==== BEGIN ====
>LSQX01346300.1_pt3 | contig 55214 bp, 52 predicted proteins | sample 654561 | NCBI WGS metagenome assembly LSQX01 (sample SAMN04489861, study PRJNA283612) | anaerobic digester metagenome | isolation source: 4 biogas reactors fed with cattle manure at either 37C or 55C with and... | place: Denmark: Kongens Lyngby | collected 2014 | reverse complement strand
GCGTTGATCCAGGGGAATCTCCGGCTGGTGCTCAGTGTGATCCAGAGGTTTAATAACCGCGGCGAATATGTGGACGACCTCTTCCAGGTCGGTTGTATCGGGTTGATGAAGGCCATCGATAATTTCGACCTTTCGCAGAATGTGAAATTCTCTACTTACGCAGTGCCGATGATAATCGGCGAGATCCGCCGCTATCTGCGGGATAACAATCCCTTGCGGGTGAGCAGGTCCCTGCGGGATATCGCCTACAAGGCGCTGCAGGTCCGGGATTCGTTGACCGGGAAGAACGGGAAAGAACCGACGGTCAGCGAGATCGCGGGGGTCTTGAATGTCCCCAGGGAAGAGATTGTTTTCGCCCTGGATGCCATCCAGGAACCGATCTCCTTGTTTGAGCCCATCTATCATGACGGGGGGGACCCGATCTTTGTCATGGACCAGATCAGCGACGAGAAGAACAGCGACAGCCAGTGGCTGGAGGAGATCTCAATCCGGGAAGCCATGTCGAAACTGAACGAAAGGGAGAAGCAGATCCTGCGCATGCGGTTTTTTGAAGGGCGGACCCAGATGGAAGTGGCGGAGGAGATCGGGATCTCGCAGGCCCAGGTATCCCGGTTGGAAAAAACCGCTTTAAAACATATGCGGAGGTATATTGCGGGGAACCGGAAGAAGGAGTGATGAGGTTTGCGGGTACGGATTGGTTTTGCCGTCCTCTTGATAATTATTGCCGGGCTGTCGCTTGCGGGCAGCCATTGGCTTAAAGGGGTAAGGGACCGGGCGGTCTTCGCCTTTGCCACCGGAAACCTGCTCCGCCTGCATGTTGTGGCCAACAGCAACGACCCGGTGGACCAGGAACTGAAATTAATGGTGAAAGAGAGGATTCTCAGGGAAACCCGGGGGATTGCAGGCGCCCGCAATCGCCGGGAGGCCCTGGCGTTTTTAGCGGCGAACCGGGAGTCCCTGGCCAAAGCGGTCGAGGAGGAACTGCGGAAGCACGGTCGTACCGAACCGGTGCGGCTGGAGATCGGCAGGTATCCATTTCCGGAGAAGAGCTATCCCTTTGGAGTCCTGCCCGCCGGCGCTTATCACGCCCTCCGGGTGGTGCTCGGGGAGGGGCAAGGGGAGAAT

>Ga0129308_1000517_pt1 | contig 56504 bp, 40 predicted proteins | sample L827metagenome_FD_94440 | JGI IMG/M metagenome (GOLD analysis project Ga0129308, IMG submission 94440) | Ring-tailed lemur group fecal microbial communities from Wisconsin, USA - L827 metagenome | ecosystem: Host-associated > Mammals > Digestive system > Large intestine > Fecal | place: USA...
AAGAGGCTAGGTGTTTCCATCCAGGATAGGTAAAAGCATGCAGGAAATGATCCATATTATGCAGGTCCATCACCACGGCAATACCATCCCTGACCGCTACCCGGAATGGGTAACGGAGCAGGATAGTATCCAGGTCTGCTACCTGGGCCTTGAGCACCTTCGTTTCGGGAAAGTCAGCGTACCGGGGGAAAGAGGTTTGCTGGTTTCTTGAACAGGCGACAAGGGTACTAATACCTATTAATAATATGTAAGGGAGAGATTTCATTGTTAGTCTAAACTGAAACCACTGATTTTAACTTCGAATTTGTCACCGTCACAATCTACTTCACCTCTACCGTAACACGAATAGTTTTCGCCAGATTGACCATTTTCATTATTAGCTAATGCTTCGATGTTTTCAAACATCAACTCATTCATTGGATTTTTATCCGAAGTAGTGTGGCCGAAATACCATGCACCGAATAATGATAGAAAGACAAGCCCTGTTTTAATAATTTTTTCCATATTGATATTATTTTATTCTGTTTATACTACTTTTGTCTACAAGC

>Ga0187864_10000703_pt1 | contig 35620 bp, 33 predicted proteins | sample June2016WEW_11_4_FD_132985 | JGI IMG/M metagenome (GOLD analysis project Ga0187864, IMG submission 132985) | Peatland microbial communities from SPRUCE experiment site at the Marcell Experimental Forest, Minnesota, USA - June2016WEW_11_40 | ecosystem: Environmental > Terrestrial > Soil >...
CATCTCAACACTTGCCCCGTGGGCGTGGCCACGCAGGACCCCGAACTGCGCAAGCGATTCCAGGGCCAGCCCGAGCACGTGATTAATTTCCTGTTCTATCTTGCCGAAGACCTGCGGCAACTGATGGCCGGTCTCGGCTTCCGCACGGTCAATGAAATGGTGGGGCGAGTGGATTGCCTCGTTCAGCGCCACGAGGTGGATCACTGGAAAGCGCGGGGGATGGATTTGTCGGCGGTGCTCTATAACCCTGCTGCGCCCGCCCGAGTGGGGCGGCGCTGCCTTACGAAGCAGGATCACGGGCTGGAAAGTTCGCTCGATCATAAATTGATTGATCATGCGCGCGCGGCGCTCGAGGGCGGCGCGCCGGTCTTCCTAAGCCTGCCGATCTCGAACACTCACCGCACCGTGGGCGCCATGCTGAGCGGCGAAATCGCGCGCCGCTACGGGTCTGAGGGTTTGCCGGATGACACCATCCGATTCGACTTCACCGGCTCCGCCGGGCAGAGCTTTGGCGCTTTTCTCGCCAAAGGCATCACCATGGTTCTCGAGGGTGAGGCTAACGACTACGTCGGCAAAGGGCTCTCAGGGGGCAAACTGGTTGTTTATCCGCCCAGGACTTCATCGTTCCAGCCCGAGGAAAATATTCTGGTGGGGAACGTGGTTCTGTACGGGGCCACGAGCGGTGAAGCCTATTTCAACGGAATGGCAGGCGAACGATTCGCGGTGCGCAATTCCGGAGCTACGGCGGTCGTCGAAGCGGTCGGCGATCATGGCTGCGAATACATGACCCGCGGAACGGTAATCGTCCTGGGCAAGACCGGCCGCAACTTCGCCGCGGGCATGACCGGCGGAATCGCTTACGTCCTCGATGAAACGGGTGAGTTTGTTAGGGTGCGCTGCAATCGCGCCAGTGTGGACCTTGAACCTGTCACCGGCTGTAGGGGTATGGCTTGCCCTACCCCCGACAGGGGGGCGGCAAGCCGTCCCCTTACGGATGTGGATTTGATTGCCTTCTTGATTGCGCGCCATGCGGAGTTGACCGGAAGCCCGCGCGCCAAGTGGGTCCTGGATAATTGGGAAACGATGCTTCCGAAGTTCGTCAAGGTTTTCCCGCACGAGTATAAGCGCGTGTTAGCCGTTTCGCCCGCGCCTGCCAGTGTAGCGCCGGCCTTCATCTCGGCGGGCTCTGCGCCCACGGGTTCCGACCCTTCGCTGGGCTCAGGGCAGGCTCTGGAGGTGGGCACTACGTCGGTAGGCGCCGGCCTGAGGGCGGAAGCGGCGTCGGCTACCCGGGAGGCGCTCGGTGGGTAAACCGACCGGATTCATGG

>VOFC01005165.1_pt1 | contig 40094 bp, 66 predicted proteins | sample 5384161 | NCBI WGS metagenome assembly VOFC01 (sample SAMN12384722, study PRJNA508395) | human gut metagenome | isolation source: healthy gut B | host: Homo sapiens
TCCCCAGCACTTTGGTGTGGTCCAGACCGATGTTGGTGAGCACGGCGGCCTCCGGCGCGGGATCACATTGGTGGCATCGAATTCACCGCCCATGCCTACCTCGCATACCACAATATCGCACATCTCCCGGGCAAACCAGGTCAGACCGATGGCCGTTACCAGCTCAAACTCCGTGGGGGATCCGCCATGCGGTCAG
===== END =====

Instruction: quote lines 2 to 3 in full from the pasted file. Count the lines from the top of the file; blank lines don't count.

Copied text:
GCGTTGATCCAGGGGAATCTCCGGCTGGTGCTCAGTGTGATCCAGAGGTTTAATAACCGCGGCGAATATGTGGACGACCTCTTCCAGGTCGGTTGTATCGGGTTGATGAAGGCCATCGATAATTTCGACCTTTCGCAGAATGTGAAATTCTCTACTTACGCAGTGCCGATGATAATCGGCGAGATCCGCCGCTATCTGCGGGATAACAATCCCTTGCGGGTGAGCAGGTCCCTGCGGGATATCGCCTACAAGGCGCTGCAGGTCCGGGATTCGTTGACCGGGAAGAACGGGAAAGAACCGACGGTCAGCGAGATCGCGGGGGTCTTGAATGTCCCCAGGGAAGAGATTGTTTTCGCCCTGGATGCCATCCAGGAACCGATCTCCTTGTTTGAGCCCATCTATCATGACGGGGGGGACCCGATCTTTGTCATGGACCAGATCAGCGACGAGAAGAACAGCGACAGCCAGTGGCTGGAGGAGATCTCAATCCGGGAAGCCATGTCGAAACTGAACGAAAGGGAGAAGCAGATCCTGCGCATGCGGTTTTTTGAAGGGCGGACCCAGATGGAAGTGGCGGAGGAGATCGGGATCTCGCAGGCCCAGGTATCCCGGTTGGAAAAAACCGCTTTAAAACATATGCGGAGGTATATTGCGGGGAACCGGAAGAAGGAGTGATGAGGTTTGCGGGTACGGATTGGTTTTGCCGTCCTCTTGATAATTATTGCCGGGCTGTCGCTTGCGGGCAGCCATTGGCTTAAAGGGGTAAGGGACCGGGCGGTCTTCGCCTTTGCCACCGGAAACCTGCTCCGCCTGCATGTTGTGGCCAACAGCAACGACCCGGTGGACCAGGAACTGAAATTAATGGTGAAAGAGAGGATTCTCAGGGAAACCCGGGGGATTGCAGGCGCCCGCAATCGCCGGGAGGCCCTGGCGTTTTTAGCGGCGAACCGGGAGTCCCTGGCCAAAGCGGTCGAGGAGGAACTGCGGAAGCACGGTCGTACCGAACCGGTGCGGCTGGAGATCGGCAGGTATCCATTTCCGGAGAAGAGCTATCCCTTTGGAGTCCTGCCCGCCGGCGCTTATCACGCCCTCCGGGTGGTGCTCGGGGAGGGGCAAGGGGAGAAT

>Ga0129308_1000517_pt1 | contig 56504 bp, 40 predicted proteins | sample L827metagenome_FD_94440 | JGI IMG/M metagenome (GOLD analysis project Ga0129308, IMG submission 94440) | Ring-tailed lemur group fecal microbial communities from Wisconsin, USA - L827 metagenome | ecosystem: Host-associated > Mammals > Digestive system > Large intestine > Fecal | place: USA...